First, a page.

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What types of organizations benefit from teams, and how do they benefit?

  • Jed Devaro

    ()

    (California State University-East Bay)

  • Fidan Ana Kurtulus

    ()

    (University of Massachusetts Amherst)

Using data from a large cross-section of British establishments, we ask how different firm characteristics are associated with the predicted benefits to organizational performance from using team production. To compute the predicted benefits from using team production, we estimate structural models for financial performance, labor productivity, and product quality, treating the firm’s choices of whether or not to use teams and whether or not to grant teams autonomy as endogenous. One of the main results is that many firm characteristics are associated with larger predicted benefits from teams to labor productivity and product quality but smaller predicted benefits to financial performance. For example, this is true for union recognition as measured by the number of recognized unions in an establishment. Similarly, when a particular firm characteristic is associated with lower benefits from teams to labor productivity or product quality, the same characteristic is frequently associated with higher predicted benefits to financial performance. This is true for the degree of financial participation and employee ownership and also for establishment size and a number of industries. These results highlight the advantages of analyzing broader measures of organizational performance that are more inclusive of the wide spectrum of benefits and costs associated with teams than the labor productivity measures frequently studied in the teams literature. JEL Categories:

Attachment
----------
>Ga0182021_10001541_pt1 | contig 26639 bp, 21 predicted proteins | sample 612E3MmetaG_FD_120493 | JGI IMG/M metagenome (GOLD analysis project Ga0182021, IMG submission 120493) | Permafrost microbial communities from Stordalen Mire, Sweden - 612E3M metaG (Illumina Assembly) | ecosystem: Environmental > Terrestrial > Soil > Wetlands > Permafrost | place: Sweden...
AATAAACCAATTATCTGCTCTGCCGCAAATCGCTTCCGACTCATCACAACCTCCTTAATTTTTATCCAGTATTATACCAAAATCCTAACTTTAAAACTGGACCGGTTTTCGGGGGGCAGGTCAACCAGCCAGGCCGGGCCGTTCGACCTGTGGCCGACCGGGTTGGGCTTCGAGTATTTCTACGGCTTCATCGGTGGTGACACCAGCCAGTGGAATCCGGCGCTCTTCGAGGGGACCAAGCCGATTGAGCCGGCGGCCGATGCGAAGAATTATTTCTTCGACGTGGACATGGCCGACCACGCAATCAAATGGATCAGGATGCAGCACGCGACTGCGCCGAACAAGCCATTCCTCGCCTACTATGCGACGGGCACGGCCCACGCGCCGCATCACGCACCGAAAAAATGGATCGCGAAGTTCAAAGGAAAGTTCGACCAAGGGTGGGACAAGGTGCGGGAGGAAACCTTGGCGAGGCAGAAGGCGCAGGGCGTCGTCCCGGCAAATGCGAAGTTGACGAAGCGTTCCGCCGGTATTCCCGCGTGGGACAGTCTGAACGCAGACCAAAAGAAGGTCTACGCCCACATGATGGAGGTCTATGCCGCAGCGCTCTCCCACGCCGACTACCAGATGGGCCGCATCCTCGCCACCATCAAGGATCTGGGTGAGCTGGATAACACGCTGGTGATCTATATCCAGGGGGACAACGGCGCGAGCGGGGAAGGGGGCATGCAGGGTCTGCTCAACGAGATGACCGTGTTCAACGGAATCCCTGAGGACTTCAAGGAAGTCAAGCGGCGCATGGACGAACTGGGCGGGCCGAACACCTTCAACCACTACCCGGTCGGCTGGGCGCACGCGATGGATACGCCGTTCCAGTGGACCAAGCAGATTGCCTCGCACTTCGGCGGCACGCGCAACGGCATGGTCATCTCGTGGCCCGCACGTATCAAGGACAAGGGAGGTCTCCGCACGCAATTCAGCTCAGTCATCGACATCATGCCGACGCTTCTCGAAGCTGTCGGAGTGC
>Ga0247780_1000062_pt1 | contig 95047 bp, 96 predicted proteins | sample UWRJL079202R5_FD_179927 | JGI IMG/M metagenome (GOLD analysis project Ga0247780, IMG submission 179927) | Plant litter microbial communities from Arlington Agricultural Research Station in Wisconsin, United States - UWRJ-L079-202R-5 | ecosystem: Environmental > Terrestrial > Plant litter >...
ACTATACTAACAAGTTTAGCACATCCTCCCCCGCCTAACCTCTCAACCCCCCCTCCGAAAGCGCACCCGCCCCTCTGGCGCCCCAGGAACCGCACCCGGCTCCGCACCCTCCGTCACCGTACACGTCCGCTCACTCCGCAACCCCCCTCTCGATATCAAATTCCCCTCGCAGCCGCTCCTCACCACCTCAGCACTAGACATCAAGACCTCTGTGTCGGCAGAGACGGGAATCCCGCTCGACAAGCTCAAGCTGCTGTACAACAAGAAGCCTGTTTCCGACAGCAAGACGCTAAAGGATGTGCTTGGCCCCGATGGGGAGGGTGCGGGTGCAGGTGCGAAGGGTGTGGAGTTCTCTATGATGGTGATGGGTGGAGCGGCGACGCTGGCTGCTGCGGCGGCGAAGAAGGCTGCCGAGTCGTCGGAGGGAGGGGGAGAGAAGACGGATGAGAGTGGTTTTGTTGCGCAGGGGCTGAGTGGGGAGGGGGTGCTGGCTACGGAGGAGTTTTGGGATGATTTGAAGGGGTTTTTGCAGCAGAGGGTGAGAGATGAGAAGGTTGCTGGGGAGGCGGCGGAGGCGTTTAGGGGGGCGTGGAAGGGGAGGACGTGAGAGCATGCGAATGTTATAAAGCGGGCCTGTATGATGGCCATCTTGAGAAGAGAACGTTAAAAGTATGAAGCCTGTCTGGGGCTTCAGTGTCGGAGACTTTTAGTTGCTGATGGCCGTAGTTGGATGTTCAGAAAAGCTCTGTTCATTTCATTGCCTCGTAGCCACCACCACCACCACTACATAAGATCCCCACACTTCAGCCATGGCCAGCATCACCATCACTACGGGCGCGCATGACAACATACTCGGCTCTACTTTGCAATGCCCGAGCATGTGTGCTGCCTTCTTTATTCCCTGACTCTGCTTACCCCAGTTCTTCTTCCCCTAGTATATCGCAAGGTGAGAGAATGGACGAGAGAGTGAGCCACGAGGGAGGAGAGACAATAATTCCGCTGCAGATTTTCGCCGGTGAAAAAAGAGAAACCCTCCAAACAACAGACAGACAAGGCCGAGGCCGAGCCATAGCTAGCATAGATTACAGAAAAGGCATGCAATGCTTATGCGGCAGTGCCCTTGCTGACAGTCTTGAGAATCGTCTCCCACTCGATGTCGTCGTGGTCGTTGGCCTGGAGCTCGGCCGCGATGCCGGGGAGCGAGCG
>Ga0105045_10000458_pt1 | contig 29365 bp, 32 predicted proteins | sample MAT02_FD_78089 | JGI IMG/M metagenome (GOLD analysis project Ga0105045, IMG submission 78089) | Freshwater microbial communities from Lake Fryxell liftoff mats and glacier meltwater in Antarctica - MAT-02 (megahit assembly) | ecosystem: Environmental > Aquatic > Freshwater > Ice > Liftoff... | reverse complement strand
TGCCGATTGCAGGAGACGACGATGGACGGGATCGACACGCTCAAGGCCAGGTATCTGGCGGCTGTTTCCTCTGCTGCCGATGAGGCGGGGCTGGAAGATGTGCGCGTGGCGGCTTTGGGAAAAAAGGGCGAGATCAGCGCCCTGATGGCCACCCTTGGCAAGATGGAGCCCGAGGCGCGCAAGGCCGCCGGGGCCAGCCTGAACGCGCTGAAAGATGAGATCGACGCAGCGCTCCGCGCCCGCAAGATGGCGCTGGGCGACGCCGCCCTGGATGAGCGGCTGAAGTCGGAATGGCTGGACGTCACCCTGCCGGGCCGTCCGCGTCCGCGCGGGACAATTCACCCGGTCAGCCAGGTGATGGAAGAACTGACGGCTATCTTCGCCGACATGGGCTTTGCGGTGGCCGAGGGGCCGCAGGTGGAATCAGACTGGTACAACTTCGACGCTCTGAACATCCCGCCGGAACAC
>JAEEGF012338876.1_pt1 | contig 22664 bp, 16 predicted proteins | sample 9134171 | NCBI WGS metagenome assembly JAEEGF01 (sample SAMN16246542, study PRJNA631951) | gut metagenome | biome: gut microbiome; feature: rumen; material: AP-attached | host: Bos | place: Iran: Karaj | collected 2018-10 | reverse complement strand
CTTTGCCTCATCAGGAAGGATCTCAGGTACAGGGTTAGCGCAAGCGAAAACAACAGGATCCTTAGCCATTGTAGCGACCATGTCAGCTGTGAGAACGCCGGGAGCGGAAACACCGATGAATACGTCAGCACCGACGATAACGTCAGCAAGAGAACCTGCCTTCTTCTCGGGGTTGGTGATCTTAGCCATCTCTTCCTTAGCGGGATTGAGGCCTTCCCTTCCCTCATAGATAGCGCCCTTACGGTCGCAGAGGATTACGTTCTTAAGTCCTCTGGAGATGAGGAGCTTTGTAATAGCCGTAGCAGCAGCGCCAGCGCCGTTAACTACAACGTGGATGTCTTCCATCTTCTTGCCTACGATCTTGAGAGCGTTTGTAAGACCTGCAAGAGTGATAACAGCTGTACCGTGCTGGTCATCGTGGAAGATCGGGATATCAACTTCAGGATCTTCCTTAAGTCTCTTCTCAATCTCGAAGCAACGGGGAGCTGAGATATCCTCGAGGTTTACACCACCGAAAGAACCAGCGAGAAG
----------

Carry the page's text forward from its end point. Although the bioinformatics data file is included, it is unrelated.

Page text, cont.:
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Paper provided by University of Massachusetts Amherst, Department of Economics in its series UMASS Amherst Economics Working Papers with number 2011-16.

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Date of creation: Jun 2011
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Handle: RePEc:ums:papers:2011-16
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